The Washington Teachers' Union rejected yesterday a fact-finder's recommendations for settling its bitter contract dispute with the D.C. school board, increasing the possibility of a teachers' strike that may prevent the opening of the city's schools Sept. 10.
William Simons, president of the union, said the recommendations "need refinement" before the union can consider them. Without a signed contract, he said, the city's 6,000 teachers, who struck the schools for 17 days in March, will strike again.
Simons called the action of the school board in accepting the recommendations with one reservation Monday "a positive step in resolving differences" between the board and the union.
"Therefore the union is prepared to enter into further negotiations with the board, using the fact-finder's report as a basis for resolving the outstanding issues," Simons said yesterday in a prepared statement. He declined to detail just what he sees as the "outstanding issues."
Simons suggested that a strike might be avoided if the school board agrees to sign a temporary memorandum of understanding in lieu of a contract. The memorandum would include all issues on which the two sides have reached agreement so far and would cover all other contract articles with provisions of the old teachers' contract that expired July 31.
That suggestion met a lukewarm response from one school official.
"Any kind of memorandum would be premature at this point," said George Margolies, legal counsel to school superintendent Vincent E. Reed. "There is plenty of time to reach an agreement before school starts . . . If the union sees what the board has done as a positive step, then they should reciprocate in kind . . . "
"That is something they'll have to decide on their own," Simons said in discussing his proposal for a memorandum. "We are, of course, submitting a proposal to them and we hope it will be given serious consideration.'
"I cannot believe that they would hold their teachers hostage after we have gone to the point of having a fact-finder's report that is favorable to the union in all items put forth," she said. "I don't understand what they want. The only area the board got a favorable ruling from the fact-finger was on minor personnel items."
"I am not at all surprised," said Bettie G. Benjamin, board member from Ward 5, "I had hoped that the union would act reasonably and accept it, but I'm not surprised. It is the nature of one who bargains to find out what else they may gain . . . It would not have been throwing in the towel for either side to agree to the fact-finder's report. It was equitable and fair to both sides."
Simon's statement issued yesterday said in part that "the union is not interested in taking an action which would delay the opening of school. The union is, however, interested in providing its members with the basic protection which will allow them to return to school without fear of harassment or intimidation. Therefore, the union is prepared to enter into further negotiations with the board using the fact-finder's report as a basis for resolving the outstanding issues."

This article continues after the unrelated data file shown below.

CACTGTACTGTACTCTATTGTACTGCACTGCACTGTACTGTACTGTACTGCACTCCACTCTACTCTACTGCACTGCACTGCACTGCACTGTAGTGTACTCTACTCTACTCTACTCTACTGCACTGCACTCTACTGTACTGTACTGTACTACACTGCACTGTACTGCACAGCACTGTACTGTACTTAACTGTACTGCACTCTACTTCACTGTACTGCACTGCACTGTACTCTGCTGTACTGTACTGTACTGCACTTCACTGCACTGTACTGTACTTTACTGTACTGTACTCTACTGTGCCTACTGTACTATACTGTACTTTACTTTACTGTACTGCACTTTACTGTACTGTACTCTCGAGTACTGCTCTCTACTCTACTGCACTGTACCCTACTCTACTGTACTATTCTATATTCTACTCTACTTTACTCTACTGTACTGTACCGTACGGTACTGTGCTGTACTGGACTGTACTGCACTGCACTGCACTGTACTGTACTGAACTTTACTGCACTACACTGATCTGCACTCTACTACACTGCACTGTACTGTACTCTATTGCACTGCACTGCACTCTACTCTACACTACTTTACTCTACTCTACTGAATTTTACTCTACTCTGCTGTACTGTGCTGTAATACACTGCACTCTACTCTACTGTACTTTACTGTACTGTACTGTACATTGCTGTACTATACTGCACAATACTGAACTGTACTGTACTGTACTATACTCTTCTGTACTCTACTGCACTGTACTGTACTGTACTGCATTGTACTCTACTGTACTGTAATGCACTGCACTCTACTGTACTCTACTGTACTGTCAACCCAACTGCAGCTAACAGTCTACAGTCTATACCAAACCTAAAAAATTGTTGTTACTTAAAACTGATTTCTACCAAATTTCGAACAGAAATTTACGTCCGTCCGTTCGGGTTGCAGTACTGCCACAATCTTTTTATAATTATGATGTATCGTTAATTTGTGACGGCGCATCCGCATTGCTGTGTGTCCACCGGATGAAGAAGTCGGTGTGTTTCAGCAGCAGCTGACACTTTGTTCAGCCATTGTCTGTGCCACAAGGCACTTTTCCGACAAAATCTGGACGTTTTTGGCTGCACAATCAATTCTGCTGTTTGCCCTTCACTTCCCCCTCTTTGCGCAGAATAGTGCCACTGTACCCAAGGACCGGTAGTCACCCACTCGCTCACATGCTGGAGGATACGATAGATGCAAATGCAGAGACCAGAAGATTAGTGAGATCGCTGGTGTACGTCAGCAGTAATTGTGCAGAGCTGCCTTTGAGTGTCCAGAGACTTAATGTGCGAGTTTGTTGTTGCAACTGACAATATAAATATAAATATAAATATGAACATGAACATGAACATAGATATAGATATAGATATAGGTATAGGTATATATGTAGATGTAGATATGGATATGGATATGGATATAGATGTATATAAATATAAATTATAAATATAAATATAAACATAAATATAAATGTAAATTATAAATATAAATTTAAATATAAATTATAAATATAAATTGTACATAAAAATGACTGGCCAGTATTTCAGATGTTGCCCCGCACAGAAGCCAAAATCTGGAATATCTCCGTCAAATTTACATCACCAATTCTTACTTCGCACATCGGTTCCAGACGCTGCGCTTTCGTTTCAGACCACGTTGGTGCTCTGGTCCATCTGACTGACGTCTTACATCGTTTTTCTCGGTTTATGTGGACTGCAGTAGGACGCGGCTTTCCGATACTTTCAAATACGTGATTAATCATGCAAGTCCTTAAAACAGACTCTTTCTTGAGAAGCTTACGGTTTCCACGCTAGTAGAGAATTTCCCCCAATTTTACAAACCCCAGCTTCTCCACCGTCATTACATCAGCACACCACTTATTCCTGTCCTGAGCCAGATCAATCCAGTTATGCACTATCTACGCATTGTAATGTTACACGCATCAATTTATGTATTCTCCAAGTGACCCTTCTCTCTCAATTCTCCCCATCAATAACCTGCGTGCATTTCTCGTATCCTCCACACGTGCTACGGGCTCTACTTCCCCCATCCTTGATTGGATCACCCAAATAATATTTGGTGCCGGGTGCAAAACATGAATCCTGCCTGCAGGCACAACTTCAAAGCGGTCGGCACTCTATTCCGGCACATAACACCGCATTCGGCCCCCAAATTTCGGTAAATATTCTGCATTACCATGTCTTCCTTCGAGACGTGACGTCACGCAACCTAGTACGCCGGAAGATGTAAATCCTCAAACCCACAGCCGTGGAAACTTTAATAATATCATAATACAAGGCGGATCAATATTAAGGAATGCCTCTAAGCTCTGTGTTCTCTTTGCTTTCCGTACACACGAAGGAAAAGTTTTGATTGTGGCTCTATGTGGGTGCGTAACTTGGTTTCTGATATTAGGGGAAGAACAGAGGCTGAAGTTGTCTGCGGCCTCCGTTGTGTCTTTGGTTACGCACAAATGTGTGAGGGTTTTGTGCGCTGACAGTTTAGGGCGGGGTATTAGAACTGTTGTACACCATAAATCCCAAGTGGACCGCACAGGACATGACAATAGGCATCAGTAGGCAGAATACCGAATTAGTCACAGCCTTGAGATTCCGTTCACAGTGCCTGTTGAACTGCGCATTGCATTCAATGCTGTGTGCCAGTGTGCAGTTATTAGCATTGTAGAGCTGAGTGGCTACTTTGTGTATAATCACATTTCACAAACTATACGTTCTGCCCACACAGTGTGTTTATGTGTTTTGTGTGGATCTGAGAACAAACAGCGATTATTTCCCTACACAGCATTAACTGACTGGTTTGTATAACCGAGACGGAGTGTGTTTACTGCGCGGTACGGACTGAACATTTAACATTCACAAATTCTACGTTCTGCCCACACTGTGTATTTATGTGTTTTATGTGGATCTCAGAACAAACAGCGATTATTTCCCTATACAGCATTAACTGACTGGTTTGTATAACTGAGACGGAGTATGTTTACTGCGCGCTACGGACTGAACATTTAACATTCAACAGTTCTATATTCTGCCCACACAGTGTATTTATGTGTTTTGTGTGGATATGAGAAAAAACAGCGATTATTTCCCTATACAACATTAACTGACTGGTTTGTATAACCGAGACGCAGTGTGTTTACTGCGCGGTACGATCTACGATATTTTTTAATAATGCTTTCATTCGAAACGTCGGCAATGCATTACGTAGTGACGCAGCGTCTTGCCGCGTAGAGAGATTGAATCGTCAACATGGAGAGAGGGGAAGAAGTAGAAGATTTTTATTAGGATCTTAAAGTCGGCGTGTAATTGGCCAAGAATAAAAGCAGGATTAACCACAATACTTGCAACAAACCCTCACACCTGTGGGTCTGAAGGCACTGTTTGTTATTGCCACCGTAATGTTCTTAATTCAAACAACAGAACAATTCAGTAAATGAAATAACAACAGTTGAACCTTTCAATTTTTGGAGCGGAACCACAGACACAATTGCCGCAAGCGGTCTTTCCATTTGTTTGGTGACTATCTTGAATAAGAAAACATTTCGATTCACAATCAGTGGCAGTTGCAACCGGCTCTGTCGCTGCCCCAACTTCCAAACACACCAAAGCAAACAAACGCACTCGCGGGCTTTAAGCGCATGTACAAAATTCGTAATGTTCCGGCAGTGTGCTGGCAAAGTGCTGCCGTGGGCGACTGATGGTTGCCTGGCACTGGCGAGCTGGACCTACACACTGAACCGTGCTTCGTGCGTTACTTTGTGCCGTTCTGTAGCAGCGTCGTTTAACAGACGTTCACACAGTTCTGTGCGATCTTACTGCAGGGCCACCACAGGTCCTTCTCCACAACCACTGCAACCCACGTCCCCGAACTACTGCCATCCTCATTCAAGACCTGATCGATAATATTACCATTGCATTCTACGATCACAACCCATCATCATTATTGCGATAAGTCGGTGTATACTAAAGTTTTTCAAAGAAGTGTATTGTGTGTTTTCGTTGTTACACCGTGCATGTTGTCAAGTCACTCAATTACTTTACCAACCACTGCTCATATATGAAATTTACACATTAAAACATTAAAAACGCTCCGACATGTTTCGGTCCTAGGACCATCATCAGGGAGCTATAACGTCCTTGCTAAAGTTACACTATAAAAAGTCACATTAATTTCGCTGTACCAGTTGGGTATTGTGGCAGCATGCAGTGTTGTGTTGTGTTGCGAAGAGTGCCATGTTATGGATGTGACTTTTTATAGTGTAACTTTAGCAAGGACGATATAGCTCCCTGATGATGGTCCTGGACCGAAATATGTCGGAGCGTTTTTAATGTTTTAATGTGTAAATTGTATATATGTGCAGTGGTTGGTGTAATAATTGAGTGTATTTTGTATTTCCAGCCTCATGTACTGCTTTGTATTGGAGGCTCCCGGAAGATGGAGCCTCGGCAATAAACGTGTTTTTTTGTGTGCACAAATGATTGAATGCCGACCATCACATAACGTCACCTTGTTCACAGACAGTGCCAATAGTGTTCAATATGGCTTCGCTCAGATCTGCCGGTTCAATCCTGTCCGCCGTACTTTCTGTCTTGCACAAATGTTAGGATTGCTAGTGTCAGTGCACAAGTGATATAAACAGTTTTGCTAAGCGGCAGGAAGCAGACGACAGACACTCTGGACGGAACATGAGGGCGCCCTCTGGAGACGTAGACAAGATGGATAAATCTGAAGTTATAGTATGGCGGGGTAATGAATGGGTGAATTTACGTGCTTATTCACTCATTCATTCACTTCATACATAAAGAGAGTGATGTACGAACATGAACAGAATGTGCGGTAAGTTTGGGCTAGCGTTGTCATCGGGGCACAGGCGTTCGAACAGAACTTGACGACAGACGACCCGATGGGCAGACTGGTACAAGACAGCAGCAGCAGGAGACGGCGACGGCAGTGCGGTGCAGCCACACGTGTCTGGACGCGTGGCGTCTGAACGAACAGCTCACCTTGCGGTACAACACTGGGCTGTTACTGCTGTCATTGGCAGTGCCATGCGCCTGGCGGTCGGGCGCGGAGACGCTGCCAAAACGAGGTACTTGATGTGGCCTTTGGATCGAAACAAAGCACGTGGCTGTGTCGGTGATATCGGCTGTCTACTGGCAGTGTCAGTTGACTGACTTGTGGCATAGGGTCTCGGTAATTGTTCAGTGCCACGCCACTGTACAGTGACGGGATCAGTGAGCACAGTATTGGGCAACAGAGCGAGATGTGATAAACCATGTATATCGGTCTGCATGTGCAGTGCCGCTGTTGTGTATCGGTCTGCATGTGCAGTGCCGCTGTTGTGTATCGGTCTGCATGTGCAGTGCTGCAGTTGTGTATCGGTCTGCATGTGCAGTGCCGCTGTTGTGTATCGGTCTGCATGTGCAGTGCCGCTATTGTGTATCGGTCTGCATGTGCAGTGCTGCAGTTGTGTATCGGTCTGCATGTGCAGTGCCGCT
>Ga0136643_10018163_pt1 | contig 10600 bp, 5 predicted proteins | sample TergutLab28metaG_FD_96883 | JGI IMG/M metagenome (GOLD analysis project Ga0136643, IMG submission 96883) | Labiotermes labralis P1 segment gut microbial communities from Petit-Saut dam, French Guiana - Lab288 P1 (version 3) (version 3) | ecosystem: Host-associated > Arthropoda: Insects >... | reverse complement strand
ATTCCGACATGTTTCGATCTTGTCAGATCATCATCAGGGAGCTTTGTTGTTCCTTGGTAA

After reading the statement from his hotel room in a Pennsylvania resort where the union is studying the report, Simons said the fact-finder split the issues in dispute between board and union down the middle, giving the board half of what it wants and the union half of what it wants.
"Some areas are not clear and other areas we have growing concerns with, concerns that I am not ready to spell out," Simons said.
Simons did indicate, however, that fact-finder proposed compromises such as a no-strike clause and a provision dealing with teacher evaluation procedures will meet union opposition in future negotiations.
As proposed by the fact-finder, James M. Harkless, the no-strike clause would allow the school board to fire any teacher who "participates in, supports, or encourages any slowdown, strike or work stoppage . . ."
The evaluation procedure is the Teacher Appraisal Process (TAP) that the school system and the union developed jointly in 1978. The union has since become concerned that school principals and administrators are using the procedure unfairly against teachers they feel they do not like.
But the fact-finder ruled that nothing in the new contract should allow teachers to question whether administrators use the TAP fairly. The only challenge a teacher could make to an unsatisfactory rating, the fact-finder ruled, would be to prove that the TAP procedure was violated.
On several other issues, however, the union appeared to be a clear winner: The fact-finder, for example, ruled that the board should withdraw its controversial proposals to lengthen the teachers' school day and the school year. The board has said it wanted to make teachers work harder to raise the test scores of the city's public school students, which are among the nation's lowest.
The fact-finder told the board to wait until 1980 to raise the issue of a longer day and year because the board should have the authority by then to raise teachers' salaries.
On Monday when the board voted to accept the fact-finder's recommendation, they appended to their acceptance a suggestion that either the board or the union could reopen negotiations on salaries or the length of the school year and the teachers' workday within 30 to 60 days after the city begins its new personnel regulations.Those regulations allow the board to set teachers' salaries.
Simons said yesterday that questions about the eventual disposition of court fines against the union for its March strike and threats by school superintendent Reed to fire teachers who were violent or intimidated other teachers at the time did not enter into the decision to reject the fact-finders' recommendations.